Deprecating the Generation of IPv6 Atomic Fragments
draft-gont-6man-deprecate-atomfrag-generation-00

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IPv6 maintenance Working Group (6man)                            F. Gont
Internet-Draft                                    SI6 Networks / UTN-FRH
Updates: 2460 (if approved)                                       W. Liu
Intended status: Standards Track                     Huawei Technologies
Expires: February 20, 2015                               August 19, 2014

          Deprecating the Generation of IPv6 Atomic Fragments
            draft-gont-6man-deprecate-atomfrag-generation-00

Abstract

   The core IPv6 specification requires that when a host receives an
   ICMPv6 "Packet Too Big" message reporting a "Next-Hop MTU" smaller
   than 1280, the host includes a Fragment Header in all subsequent
   packets sent to that destination, without reducing the assumed Path-
   MTU.  The simplicity with which ICMPv6 "Packet Too Big" messages can
   be forged, coupled with the widespread filtering of IPv6 fragments,
   results in an attack vector that can be leveraged for Denial of
   Service purposes.  This document briefly discusses the aforementioned
   attack vector, and formally deprecates the generation of IPv6 atomic
   fragments, such that the aforementioned attack vector is eliminated.

Status of This Memo

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   This Internet-Draft will expire on February 20, 2015.

Copyright Notice

   Copyright (c) 2014 IETF Trust and the persons identified as the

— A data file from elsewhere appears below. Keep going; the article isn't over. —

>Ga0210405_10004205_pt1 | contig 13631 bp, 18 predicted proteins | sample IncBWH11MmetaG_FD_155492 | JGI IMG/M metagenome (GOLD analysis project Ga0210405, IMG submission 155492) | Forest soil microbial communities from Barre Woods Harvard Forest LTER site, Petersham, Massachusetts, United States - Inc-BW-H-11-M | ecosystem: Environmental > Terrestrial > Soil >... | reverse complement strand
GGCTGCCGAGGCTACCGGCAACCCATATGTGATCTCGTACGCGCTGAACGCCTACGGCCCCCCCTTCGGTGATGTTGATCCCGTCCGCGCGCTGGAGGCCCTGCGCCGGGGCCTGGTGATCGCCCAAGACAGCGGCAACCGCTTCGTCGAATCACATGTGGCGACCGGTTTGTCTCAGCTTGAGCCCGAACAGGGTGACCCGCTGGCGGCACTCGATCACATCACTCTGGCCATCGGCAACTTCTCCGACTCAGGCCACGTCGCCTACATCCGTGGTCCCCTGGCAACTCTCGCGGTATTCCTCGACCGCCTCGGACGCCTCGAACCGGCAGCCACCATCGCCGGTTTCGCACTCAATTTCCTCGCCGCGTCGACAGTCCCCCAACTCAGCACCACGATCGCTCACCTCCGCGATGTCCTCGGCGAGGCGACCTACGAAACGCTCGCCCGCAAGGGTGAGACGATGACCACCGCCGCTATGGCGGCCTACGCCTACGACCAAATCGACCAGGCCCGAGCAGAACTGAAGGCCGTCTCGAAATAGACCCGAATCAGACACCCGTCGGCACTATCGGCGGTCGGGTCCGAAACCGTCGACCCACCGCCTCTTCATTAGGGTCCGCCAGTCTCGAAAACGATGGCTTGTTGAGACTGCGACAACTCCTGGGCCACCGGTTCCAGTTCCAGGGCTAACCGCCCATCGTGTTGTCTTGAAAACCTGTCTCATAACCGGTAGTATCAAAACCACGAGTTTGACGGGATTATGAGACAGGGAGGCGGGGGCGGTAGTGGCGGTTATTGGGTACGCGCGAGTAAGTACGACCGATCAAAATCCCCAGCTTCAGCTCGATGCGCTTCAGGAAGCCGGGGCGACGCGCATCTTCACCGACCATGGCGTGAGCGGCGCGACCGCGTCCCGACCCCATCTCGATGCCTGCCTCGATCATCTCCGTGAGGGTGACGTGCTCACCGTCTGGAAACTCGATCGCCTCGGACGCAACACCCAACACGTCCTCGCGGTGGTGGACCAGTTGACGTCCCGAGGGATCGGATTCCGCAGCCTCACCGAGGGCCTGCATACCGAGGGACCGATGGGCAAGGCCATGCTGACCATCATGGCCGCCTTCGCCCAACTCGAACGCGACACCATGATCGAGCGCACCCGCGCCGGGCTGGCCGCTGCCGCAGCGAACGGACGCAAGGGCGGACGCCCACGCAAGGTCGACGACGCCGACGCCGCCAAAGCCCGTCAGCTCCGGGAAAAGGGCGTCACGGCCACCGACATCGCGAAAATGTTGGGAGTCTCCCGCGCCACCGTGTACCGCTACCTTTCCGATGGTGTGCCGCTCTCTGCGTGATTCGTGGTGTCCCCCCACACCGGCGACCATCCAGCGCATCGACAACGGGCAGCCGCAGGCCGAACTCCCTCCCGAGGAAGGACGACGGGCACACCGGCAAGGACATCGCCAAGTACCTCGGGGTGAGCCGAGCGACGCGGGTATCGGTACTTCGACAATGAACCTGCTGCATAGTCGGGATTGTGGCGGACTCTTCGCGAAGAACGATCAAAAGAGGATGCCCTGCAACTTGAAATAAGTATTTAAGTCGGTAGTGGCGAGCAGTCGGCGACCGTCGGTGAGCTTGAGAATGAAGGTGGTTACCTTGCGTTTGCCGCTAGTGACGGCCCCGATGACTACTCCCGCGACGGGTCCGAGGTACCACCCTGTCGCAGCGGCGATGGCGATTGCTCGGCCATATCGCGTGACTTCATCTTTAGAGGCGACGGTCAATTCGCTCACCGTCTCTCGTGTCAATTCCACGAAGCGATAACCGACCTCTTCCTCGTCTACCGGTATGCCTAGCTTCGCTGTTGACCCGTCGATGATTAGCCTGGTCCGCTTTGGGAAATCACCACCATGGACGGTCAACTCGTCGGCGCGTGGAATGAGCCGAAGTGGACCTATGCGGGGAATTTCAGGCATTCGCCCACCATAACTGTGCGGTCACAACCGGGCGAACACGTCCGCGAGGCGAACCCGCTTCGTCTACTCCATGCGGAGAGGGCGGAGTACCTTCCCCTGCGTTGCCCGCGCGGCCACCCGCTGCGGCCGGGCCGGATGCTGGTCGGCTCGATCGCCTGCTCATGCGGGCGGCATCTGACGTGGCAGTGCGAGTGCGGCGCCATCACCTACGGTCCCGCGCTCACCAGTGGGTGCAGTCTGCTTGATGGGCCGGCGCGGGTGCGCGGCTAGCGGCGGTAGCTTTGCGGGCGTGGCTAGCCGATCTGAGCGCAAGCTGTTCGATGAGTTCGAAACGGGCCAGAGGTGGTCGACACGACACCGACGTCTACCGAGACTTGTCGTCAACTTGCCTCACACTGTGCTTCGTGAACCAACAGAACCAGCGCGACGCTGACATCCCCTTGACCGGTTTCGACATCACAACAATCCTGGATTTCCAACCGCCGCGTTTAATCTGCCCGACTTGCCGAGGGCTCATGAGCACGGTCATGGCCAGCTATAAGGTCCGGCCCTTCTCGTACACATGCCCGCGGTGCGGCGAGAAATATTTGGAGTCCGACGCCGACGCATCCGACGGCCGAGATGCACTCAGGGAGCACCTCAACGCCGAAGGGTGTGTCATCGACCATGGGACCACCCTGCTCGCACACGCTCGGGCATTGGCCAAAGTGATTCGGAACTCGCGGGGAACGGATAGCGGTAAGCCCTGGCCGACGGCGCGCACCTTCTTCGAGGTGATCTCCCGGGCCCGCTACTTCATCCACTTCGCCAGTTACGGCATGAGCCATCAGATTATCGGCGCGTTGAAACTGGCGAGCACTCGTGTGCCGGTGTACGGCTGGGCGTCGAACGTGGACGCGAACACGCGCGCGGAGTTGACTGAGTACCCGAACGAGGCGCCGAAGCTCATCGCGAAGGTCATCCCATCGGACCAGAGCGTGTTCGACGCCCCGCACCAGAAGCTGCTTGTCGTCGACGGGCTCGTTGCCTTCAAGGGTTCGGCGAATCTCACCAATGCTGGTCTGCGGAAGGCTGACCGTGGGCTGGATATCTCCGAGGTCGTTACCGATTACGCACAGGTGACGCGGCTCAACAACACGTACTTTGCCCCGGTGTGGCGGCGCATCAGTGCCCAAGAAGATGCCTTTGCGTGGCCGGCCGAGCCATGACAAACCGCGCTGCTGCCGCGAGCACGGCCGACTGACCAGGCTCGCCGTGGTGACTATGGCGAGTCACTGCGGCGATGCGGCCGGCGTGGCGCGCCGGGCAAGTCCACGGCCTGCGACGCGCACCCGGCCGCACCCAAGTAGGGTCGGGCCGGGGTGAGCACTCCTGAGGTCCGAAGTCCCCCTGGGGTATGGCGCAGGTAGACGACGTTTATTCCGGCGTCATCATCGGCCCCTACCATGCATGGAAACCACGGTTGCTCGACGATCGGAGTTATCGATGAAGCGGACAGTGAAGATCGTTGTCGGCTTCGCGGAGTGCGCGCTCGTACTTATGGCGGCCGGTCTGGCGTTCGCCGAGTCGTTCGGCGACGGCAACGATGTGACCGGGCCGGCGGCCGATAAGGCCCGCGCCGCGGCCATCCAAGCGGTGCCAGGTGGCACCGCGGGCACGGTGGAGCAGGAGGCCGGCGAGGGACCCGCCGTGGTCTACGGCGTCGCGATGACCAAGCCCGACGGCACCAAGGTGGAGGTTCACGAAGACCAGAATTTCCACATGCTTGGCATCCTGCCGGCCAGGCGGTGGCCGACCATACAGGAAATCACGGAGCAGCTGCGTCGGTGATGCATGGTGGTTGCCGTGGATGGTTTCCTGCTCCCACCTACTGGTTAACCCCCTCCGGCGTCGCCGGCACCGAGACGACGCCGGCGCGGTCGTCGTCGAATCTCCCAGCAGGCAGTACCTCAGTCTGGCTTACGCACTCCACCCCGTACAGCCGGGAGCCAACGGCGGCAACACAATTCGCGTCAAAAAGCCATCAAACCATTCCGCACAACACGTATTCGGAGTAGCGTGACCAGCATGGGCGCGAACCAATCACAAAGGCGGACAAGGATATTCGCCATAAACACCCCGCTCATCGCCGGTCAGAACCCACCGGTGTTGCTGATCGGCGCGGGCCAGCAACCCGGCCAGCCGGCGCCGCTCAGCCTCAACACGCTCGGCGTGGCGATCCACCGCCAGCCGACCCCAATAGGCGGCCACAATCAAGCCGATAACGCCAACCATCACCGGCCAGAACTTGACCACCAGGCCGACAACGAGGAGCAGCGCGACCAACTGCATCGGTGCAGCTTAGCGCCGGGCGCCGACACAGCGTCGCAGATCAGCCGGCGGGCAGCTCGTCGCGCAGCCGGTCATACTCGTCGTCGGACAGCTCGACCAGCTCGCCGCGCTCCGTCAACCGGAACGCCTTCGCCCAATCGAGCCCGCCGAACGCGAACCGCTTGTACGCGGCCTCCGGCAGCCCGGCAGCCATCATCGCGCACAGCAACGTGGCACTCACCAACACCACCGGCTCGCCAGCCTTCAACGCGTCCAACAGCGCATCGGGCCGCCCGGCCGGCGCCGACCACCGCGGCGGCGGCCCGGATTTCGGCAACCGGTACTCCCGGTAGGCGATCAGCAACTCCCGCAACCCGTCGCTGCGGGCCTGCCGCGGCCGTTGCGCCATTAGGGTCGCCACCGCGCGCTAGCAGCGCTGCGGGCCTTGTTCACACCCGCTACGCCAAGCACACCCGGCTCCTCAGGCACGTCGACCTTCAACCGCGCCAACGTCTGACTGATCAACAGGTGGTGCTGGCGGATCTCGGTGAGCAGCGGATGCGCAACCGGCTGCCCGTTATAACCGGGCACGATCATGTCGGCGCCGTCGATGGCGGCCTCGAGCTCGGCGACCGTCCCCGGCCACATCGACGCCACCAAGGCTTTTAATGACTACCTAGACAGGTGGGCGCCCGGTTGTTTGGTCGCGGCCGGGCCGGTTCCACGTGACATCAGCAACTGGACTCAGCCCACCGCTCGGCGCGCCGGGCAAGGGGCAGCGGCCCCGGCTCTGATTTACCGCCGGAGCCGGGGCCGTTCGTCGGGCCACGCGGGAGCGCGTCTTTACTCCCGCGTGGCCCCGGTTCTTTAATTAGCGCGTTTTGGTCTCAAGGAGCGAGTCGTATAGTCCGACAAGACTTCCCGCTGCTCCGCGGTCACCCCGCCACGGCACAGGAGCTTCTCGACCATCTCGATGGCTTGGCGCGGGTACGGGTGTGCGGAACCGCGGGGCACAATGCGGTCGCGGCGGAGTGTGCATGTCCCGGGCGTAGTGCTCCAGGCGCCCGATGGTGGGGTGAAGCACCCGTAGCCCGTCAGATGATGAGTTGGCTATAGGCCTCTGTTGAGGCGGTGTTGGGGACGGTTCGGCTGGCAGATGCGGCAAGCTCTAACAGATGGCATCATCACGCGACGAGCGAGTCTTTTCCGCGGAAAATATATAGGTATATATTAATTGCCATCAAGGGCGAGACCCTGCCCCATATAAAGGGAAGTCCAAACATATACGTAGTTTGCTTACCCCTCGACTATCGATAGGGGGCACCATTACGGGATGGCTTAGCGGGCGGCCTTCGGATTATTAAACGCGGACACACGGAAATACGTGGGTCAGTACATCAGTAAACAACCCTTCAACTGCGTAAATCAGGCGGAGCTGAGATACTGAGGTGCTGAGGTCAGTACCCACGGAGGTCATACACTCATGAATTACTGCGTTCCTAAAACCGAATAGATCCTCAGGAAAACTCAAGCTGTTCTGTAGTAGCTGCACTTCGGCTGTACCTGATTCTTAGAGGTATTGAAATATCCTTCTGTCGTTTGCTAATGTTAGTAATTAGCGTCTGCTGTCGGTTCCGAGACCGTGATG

document authors.  All rights reserved.

   This document is subject to BCP 78 and the IETF Trust's Legal
   Provisions Relating to IETF Documents
   (http://trustee.ietf.org/license-info) in effect on the date of

Gont & Liu              Expires February 20, 2015               [Page 1]
Internet-Draft  Deprecate Generation of IPv6 Atomic Frags    August 2014

   publication of this document.  Please review these documents
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Table of Contents

   1.  Introduction  . . . . . . . . . . . . . . . . . . . . . . . .   2
   2.  Terminology . . . . . . . . . . . . . . . . . . . . . . . . .   3
   3.  Denial of Service (DoS) attack vector . . . . . . . . . . . .   3
   4.  Updating RFC2460  . . . . . . . . . . . . . . . . . . . . . .   4
   5.  Additional Considerations . . . . . . . . . . . . . . . . . .   5
   6.  IANA Considerations . . . . . . . . . . . . . . . . . . . . .   5
   7.  Security Considerations . . . . . . . . . . . . . . . . . . .   5
   8.  Acknowledgements  . . . . . . . . . . . . . . . . . . . . . .   5
   9.  References  . . . . . . . . . . . . . . . . . . . . . . . . .   6
     9.1.  Normative References  . . . . . . . . . . . . . . . . . .   6
     9.2.  Informative References  . . . . . . . . . . . . . . . . .   6
   Authors' Addresses  . . . . . . . . . . . . . . . . . . . . . . .   6

1.  Introduction

   [RFC2460] specifies the IPv6 fragmentation mechanism, which allows
   IPv6 packets to be fragmented into smaller pieces such that they fit
   in the Path-MTU to the intended destination(s).

   Section 5 of [RFC2460] states that, when a host receives an ICMPv6
   "Packet Too Big" message [RFC4443] advertising a "Next-Hop MTU"
   smaller than 1280 (the minimum IPv6 MTU), the host is not required to
   reduce the assumed Path-MTU, but must simply include a Fragment
   Header in all subsequent packets sent to that destination.  The
   resulting packets will thus *not* be actually fragmented into several
   pieces, but rather just include a Fragment Header with both the
   "Fragment Offset" and the "M" flag set to 0 (we refer to these
   packets as "atomic fragments").  As required by [RFC6946], these
   atomic fragments are essentially processed by the destination host as
   non-fragment traffic (since there are not really any fragments to be
   reassembled).  IPv6/IPv4 translators will typically employ the
   Fragment Identification information found in the Fragment Header to
   select an appropriate Fragment Identification value for the resulting
   IPv4 fragments.

   While atomic fragments might seem rather benign, there are scenarios
   in which the generation of IPv6 atomic fragments can introduce an
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